Dear Pope Francis,
In your interview, A Big Heart Open to God, you called for “a profound theology of woman”. I’m not exactly sure what would make a theology of woman profound, but this line certainly got me thinking. So much so, that I decided that I needed to do some research about what the Magisterium had actually said about women in the past, and wrote a paper about it for one of my classes. I am by no means an expert on the topic, but I have to say, I found it more inspiring than I had expected.
So often, I run into the stereotype that women don’t have a place in the Church (I actually wrote my very first letter about why I disagree with that!), and that the teachings only reinforce the idea that women belong in the home. This was certainly the point that Pope Pius XI made in Casti Conubii, when he wrote:
“…[an emancipated women] is rather the debasing of the womanly character and the dignity of motherhood, and indeed of the whole family… this false liberty and unnatural equality with the husband is to the detriment of the woman herself, for if the woman descends from her truly regal throne… she will soon be reduced to the old state of slavery… and become… the mere instrument of man” (Casti Con nubii, 75)
When I first read this quote as part of my research, I burned inside. It made me very angry that someone, let alone a pope, would write something like that. However, as I reflected more about his words, I realize there is some truth in his words.
Please, let me explain. By no means do I think that it a woman will be enslaved by men if she has a life outside of her home, and I certainly don’t think a woman who is emancipated is an abomination. I do think what he has right is that being a mother is truly important. Gaudium et Spes summarizes it best for me: “the mother, too, has a central role in the home, for the children, especially the younger children depend very much on her; this role must be safeguarded without, however, underrating woman’s legitimate social advancement” (Gaudium et Spes, 52). Women aren’t to be excluded from the public sphere, but they do need to be respected for their unique role as a mother.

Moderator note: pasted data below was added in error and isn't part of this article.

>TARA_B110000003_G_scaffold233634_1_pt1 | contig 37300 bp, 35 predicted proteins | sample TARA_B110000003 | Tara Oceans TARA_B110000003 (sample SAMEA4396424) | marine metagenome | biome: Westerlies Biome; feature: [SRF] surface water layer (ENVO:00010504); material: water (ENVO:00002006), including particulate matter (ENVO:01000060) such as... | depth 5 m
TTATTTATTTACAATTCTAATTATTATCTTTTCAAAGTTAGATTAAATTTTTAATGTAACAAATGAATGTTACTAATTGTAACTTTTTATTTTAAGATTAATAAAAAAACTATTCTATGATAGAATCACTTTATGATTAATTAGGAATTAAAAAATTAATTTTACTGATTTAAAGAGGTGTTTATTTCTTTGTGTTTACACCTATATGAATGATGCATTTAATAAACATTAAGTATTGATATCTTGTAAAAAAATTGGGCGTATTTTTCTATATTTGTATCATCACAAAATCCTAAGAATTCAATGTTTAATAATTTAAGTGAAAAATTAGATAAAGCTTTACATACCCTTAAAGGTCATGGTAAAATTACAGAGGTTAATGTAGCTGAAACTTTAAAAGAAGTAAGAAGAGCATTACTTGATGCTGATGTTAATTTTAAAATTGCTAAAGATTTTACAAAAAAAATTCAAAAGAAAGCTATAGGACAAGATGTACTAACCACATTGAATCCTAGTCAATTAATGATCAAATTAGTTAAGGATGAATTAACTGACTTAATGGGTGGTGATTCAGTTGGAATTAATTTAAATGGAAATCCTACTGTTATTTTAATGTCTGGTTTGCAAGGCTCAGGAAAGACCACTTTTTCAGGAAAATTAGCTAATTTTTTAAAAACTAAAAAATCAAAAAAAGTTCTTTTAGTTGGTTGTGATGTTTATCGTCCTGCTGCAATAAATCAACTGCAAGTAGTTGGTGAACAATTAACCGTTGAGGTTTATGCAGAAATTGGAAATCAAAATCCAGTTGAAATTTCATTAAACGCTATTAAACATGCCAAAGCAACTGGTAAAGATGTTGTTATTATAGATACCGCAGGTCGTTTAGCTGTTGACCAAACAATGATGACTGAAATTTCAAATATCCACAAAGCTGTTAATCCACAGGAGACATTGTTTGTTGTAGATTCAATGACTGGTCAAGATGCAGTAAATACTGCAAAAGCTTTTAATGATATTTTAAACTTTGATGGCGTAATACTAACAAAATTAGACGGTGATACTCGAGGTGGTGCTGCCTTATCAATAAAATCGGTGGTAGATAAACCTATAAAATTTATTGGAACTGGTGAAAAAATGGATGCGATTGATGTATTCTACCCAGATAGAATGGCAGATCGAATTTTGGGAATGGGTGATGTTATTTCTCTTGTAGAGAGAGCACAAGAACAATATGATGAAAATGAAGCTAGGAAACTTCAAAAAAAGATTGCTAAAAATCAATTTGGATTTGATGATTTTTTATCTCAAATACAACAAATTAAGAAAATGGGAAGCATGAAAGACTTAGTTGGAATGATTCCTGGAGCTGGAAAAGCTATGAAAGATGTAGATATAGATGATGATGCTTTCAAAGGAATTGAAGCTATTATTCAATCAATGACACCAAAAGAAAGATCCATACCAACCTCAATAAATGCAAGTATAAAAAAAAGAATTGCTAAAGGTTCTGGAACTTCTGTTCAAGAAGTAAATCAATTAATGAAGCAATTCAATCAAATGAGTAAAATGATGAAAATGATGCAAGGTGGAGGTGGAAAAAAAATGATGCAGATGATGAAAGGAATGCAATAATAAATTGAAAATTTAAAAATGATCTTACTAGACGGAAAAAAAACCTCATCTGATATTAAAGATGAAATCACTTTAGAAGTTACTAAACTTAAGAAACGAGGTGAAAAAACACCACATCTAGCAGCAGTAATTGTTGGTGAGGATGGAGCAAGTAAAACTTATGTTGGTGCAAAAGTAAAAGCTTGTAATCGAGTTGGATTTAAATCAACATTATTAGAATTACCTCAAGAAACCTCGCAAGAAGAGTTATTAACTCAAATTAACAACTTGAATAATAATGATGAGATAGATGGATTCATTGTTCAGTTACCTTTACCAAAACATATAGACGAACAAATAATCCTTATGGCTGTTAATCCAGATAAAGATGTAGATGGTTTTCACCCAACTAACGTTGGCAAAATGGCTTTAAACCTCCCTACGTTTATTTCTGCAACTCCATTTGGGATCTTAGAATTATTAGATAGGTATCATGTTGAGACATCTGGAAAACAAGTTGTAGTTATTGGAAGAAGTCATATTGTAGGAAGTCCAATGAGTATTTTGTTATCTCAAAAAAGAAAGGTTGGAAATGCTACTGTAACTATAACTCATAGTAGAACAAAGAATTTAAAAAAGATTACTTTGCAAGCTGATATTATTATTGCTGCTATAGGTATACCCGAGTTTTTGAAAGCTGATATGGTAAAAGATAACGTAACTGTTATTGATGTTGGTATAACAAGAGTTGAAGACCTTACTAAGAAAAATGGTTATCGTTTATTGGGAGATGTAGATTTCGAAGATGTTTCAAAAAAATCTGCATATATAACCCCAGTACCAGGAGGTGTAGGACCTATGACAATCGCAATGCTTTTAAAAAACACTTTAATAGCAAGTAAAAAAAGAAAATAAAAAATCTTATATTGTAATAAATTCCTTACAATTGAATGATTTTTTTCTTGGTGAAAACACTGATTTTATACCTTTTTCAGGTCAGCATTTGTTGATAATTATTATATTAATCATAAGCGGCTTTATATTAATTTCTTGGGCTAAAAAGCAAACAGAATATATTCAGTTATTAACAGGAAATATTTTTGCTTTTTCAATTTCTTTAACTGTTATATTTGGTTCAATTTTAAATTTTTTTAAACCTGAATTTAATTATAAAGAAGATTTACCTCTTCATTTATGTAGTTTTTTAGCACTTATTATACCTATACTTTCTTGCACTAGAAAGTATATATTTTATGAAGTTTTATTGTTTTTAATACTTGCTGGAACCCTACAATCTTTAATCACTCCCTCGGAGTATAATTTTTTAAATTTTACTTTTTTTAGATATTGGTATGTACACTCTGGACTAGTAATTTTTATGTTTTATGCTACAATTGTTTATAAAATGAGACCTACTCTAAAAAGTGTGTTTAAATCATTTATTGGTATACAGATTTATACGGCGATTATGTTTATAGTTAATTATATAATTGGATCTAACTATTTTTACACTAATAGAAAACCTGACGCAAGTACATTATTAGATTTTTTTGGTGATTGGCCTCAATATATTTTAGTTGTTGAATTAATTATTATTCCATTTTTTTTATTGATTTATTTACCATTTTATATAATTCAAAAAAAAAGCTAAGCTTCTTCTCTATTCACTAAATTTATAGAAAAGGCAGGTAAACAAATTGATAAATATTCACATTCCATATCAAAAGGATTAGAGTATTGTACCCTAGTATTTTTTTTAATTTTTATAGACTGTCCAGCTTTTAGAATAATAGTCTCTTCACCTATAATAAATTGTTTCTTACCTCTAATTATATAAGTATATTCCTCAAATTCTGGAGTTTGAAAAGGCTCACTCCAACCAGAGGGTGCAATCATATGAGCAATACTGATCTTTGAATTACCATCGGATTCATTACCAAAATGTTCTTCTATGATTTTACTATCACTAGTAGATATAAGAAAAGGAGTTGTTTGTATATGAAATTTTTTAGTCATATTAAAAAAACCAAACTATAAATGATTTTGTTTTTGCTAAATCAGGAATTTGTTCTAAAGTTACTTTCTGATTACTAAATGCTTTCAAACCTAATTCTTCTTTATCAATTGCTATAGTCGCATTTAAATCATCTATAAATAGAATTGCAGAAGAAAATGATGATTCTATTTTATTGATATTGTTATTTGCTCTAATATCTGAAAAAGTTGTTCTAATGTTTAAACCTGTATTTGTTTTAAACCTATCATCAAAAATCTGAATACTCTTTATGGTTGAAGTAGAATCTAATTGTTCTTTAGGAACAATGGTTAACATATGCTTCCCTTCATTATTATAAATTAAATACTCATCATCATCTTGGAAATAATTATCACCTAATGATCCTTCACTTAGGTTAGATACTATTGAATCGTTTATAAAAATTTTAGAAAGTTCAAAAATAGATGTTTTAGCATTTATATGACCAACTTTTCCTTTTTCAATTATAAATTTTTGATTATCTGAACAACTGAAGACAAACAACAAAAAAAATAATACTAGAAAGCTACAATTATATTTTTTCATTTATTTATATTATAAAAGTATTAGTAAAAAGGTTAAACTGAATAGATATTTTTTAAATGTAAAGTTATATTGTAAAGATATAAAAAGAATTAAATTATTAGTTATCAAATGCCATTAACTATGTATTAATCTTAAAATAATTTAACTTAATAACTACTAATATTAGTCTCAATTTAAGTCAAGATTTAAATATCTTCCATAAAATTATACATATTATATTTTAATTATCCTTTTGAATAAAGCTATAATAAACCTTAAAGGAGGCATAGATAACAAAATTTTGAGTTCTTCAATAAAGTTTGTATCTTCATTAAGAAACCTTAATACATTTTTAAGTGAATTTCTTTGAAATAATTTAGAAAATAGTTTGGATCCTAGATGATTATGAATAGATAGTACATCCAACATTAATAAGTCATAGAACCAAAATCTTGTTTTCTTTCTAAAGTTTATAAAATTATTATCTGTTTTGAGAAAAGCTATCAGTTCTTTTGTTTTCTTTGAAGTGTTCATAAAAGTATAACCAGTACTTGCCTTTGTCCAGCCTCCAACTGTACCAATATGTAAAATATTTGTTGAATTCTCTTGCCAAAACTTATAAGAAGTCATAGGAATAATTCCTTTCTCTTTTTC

I’m not a mom yet (maybe someday!), but I do have a mom, and I have friends who are moms now. I have an immense amount of respect for them. I certainly don’t think that women should be forced to give up their social lives and careers in order to become mothers, but I do think that being a mom is really important. Like I said, I’m not a mom, and maybe things look a little rosier from where I stand, but there is something foundational about everything my mom taught me, like how to tie my shoes, and cross the street safely, both practical things that I still use to make sure that I’m safe. She also taught me about the importance of self-respect and self-worth. And on the days that I forget about these things, she reminds me for the umpteenth-million time.
I don’t wish for a second that my mom stayed home more, because I learned about the importance of family because we were her top priority, so I did spend a lot of time with her. I also learned about the importance of friendship by watching her make time to spend with her friends (even if she took my sisters and I with her). I learned how to be a hard worker by watching her go to work, and come home to cook supper, help with homework and clean up. I learned about the importance of making time to play and be silly.
So, while I may not agree with everything the Pope Pius XI wrote about women, I do think that women have a very important role in their homes, as mothers, and that this role needs to be respected. And part of that respect is that they are allowed to pursue their own interests and goals.